CARLSBAD, Calif. — The visitors clubhouse in Houston still stinks of champagne from the 2021 World Series clincher, and the Cubs already have helped make 2022 history in the National League Central.
That’s because almost two months before the start of the new year, the Cardinals and the Brewers are the only two teams left standing in the division race.
And executives in the division don’t even try hard to push back on that fact.
Neither Brewers president David Stearns nor Cardinals president John Mozeliak so much as flinched at the notion they were playing in baseball’s only “two-team division” next year and whether that changes the calculus for how they approach the winter.
“The mindset is not going to change just because we have a couple of teams taking a step back,” Mozeliak said.
“But I agree with you — what’s happening in our division is something that we do pay attention to, that we’re aware of.”
It’s difficult to see the division next year as anything but a two-team proposition with the rebuilding Pirates still years away from expecting to contend, the Cubs talking about “intelligent” and “targeted” spending after blowing up their championship core last July, and the Reds not only shedding veteran contracts but even sidestepping a $1 million contract-option buyout by exposing Wade Miley to the Cubs’ waiver claim the day before the buyout decision was due.
Add it all up — or in this case subtract it all — and the NL Central looks more like the Port of Los Angeles for all the tankers going nowhere anytime soon.
In fact, the defending division champs from Milwaukee might yet contribute to the collective step back of the Central if they sell high on the final two years of club control over Josh Hader and trade their bullpen ace.
“Josh is a really important part of our team. He has been really ever since he got to the big leagues,” Stearns said. “He’s also among the best at what he does in baseball. So it’s natural that there’s going to be some interest. And whenever there’s interest we’re going to listen to see if something pops up and makes sense.
“I will tell you nothing has popped up and made sense when we’ve listened in the past. So I don’t know if that will change.”
That doesn’t change just because he has only one projected threat in the division to his chance to repeat, even as he says he still believes the Brewers remain “firmly” in a competitive window with a chance at the World Series.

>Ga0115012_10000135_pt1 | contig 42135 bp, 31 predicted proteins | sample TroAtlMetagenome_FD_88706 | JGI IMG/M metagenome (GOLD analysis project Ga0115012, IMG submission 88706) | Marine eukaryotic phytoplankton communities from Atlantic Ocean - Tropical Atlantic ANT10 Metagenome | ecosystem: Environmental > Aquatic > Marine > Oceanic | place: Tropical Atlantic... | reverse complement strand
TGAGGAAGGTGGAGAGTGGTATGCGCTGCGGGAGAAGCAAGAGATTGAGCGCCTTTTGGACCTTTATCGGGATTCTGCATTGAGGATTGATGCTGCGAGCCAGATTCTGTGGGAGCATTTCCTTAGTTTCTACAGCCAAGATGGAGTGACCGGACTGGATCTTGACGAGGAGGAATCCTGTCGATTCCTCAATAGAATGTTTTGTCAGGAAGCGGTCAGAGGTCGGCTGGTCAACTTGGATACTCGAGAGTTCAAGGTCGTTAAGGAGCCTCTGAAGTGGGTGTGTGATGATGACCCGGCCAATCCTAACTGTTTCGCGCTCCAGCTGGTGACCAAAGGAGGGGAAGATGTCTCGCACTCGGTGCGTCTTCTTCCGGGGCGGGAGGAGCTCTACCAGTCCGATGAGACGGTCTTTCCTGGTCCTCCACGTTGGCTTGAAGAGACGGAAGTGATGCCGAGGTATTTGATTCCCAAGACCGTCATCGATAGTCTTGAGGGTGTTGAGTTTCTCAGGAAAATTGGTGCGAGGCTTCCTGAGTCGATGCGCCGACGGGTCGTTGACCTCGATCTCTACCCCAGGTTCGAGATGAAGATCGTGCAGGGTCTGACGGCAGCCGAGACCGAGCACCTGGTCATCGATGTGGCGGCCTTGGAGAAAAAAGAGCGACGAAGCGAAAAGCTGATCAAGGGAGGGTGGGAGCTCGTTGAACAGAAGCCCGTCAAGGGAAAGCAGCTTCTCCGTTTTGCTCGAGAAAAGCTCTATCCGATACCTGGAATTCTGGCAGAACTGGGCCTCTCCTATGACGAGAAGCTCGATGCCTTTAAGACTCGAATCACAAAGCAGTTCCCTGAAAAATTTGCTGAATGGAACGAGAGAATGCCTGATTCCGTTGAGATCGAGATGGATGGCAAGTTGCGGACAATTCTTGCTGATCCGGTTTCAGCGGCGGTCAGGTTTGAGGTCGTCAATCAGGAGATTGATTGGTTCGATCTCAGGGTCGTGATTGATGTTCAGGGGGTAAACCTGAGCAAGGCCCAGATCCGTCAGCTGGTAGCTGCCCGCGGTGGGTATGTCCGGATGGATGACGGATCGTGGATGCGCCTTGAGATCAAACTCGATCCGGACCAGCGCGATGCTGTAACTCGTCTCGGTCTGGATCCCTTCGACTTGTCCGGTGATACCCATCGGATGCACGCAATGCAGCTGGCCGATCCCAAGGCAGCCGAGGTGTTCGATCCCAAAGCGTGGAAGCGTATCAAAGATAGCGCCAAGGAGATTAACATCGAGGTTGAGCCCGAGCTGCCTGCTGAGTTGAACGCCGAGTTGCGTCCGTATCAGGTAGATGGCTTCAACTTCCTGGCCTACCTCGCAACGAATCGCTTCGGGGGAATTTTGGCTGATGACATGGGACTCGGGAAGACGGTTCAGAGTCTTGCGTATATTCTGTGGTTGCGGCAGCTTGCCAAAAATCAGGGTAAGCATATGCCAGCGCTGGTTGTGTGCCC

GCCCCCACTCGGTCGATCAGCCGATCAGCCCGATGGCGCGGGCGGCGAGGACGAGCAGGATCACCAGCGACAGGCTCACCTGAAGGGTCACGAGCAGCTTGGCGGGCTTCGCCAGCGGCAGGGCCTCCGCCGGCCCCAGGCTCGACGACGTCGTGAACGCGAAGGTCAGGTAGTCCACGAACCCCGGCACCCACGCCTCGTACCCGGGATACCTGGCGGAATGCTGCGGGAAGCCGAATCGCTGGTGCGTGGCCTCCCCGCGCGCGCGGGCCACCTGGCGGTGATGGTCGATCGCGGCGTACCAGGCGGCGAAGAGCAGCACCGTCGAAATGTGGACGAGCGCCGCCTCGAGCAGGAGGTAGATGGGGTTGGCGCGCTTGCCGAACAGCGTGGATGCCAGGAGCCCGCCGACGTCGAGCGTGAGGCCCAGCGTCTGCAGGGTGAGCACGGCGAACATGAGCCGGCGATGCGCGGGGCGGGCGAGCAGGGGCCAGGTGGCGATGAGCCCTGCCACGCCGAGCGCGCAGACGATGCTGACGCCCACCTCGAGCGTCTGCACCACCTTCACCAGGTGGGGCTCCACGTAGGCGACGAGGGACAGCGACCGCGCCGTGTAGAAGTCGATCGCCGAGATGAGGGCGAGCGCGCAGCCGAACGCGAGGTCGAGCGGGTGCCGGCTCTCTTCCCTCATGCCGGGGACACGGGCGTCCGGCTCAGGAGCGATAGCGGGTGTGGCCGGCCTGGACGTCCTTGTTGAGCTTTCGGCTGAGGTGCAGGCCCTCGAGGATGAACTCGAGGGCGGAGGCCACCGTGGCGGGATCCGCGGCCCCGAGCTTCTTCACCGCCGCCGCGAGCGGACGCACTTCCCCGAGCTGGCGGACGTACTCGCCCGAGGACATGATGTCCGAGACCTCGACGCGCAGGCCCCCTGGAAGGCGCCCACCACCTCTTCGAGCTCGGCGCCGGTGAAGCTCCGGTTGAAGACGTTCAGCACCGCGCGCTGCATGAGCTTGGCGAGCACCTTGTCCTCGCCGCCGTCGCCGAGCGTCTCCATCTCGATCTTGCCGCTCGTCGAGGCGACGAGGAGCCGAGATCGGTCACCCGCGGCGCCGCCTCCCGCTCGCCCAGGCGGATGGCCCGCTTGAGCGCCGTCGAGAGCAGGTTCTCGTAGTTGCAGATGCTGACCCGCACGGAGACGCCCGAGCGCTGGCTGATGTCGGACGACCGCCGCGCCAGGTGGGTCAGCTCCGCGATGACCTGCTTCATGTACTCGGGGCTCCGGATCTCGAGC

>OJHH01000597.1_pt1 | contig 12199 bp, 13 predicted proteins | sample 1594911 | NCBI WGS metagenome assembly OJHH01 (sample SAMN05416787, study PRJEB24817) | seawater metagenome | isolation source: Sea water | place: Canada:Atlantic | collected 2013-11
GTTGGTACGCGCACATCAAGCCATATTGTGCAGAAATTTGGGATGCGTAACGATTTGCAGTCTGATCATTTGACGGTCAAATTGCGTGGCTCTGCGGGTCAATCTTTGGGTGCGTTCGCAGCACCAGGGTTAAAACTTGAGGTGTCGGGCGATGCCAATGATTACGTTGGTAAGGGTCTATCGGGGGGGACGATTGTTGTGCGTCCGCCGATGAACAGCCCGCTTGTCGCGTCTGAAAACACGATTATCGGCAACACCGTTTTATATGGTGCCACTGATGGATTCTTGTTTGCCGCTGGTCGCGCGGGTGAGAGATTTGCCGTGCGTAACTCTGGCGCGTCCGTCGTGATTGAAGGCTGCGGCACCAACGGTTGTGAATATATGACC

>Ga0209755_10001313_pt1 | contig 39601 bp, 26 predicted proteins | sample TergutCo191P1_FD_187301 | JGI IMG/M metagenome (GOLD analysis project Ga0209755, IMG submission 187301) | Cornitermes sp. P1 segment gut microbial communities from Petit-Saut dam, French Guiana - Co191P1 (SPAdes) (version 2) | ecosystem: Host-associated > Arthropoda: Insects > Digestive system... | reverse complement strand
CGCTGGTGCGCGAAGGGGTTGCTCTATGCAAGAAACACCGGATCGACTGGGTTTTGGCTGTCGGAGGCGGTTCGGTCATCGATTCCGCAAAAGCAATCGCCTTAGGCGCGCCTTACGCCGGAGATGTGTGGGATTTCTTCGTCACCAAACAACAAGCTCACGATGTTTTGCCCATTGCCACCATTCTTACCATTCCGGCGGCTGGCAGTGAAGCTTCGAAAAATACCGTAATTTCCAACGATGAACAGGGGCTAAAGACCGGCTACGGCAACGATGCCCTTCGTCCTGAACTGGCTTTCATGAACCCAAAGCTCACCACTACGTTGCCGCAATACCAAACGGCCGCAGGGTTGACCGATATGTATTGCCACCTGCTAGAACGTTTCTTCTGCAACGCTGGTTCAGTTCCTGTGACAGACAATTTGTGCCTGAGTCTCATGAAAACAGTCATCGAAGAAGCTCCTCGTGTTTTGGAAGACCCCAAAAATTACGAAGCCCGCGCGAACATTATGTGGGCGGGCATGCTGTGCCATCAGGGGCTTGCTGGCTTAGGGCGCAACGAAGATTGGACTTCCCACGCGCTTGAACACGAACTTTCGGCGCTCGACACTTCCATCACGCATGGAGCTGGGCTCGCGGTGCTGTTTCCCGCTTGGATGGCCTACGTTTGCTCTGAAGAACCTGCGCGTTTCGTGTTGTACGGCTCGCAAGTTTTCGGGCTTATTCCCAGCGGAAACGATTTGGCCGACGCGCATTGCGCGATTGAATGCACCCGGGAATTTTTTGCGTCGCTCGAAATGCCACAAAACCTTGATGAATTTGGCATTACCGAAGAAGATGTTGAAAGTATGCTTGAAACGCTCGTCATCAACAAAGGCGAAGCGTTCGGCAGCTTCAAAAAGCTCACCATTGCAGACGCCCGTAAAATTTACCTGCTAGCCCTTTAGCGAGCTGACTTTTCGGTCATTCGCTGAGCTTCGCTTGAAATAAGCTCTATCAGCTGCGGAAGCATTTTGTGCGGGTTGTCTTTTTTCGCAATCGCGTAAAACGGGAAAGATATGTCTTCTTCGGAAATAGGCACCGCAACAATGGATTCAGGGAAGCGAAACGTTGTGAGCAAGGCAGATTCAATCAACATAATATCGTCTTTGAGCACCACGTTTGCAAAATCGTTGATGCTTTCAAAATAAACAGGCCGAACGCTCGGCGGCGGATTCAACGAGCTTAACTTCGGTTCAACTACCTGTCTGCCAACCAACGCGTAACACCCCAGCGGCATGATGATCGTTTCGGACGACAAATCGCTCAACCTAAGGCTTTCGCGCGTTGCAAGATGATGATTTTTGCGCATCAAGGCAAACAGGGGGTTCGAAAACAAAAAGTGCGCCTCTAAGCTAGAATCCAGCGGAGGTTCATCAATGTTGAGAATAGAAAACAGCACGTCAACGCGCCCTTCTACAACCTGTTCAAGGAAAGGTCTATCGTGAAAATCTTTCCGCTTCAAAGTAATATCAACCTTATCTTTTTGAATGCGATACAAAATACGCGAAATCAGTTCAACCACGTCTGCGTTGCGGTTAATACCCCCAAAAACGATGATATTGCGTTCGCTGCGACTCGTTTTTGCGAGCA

“We focus primarily on our team and our roster,” he said.
Stearns tried to downplay the idea that as many as three division opponents could be non-factors before the calendar year begins — even when early offseason behavior and apparent intent to tank are pointed out.
“Teams surprise you,” he said. “I don’t know how many people saw the Giants going and being the best team in baseball last year.”
Of course, that wouldn’t have been possible if the Giants had blown up their championship veteran core at the previous year’s deadline.
“That’s true,” Stearns said. “But I think we have some teams in our division with some financial might that I don’t know if they’re going to flex it this offseason or not.”
That would be Jed Hoyer’s cue.
If he were willing and able to flex.
But Hoyer signaled at this week’s GM meetings that long-term contracts and big investments are not in play for the Cubs, who likely will seek more short-term mercenary deals that look more like that Miley claim worth $10 million for a year.
And when asked specifically about how what’s suddenly a two-team division might incentivize him to actually flex the Cubs’ revenue muscles to raise the level of his mercenary plan.
“Obviously, we pay attention to the other teams in the division,” Hoyer said. “Cincinnati’s made some moves already. But both Milwaukee and St. Louis were really good teams last year, and obviously we’ll be watching what they do.”
But what about the more open highway to the top of the NL Central, the open road that could allow a wealthy team like the Cubs to accelerate toward October?
“It’s impossible to say right now,” Hoyer said of evaluating the rival strengths in the division. “Because I don’t know what they’re going to do.”
So never mind about the Cubs.
And buckle up for an NL Central race that amounts to a six-month, two-team Main Event of the Midway.